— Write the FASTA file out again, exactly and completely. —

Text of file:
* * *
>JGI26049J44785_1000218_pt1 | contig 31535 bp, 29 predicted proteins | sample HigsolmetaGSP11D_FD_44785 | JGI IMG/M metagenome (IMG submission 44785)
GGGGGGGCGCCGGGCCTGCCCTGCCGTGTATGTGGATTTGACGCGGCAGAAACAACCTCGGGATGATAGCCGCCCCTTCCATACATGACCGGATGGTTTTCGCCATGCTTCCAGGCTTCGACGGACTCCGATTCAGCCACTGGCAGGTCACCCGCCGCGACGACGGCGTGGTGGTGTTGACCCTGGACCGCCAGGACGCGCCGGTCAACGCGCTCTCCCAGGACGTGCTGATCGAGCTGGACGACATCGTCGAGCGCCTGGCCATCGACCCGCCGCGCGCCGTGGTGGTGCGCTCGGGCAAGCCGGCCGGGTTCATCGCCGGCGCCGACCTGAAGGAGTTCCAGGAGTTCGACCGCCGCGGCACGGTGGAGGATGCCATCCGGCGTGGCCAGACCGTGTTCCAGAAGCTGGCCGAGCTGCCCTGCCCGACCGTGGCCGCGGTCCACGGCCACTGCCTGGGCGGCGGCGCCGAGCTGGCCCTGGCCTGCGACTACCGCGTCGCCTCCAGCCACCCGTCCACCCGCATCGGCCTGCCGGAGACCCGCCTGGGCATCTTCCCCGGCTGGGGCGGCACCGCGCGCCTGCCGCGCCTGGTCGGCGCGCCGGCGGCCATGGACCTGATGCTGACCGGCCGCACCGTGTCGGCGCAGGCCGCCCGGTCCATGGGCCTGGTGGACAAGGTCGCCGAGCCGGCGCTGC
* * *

>JGI26049J44785_1000218_pt1 | contig 31535 bp, 29 predicted proteins | sample HigsolmetaGSP11D_FD_44785 | JGI IMG/M metagenome (IMG submission 44785)
GGGGGGGCGCCGGGCCTGCCCTGCCGTGTATGTGGATTTGACGCGGCAGAAACAACCTCGGGATGATAGCCGCCCCTTCCATACATGACCGGATGGTTTTCGCCATGCTTCCAGGCTTCGACGGACTCCGATTCAGCCACTGGCAGGTCACCCGCCGCGACGACGGCGTGGTGGTGTTGACCCTGGACCGCCAGGACGCGCCGGTCAACGCGCTCTCCCAGGACGTGCTGATCGAGCTGGACGACATCGTCGAGCGCCTGGCCATCGACCCGCCGCGCGCCGTGGTGGTGCGCTCGGGCAAGCCGGCCGGGTTCATCGCCGGCGCCGACCTGAAGGAGTTCCAGGAGTTCGACCGCCGCGGCACGGTGGAGGATGCCATCCGGCGTGGCCAGACCGTGTTCCAGAAGCTGGCCGAGCTGCCCTGCCCGACCGTGGCCGCGGTCCACGGCCACTGCCTGGGCGGCGGCGCCGAGCTGGCCCTGGCCTGCGACTACCGCGTCGCCTCCAGCCACCCGTCCACCCGCATCGGCCTGCCGGAGACCCGCCTGGGCATCTTCCCCGGCTGGGGCGGCACCGCGCGCCTGCCGCGCCTGGTCGGCGCGCCGGCGGCCATGGACCTGATGCTGACCGGCCGCACCGTGTCGGCGCAGGCCGCCCGGTCCATGGGCCTGGTGGACAAGGTCGCCGAGCCGGCGCTGC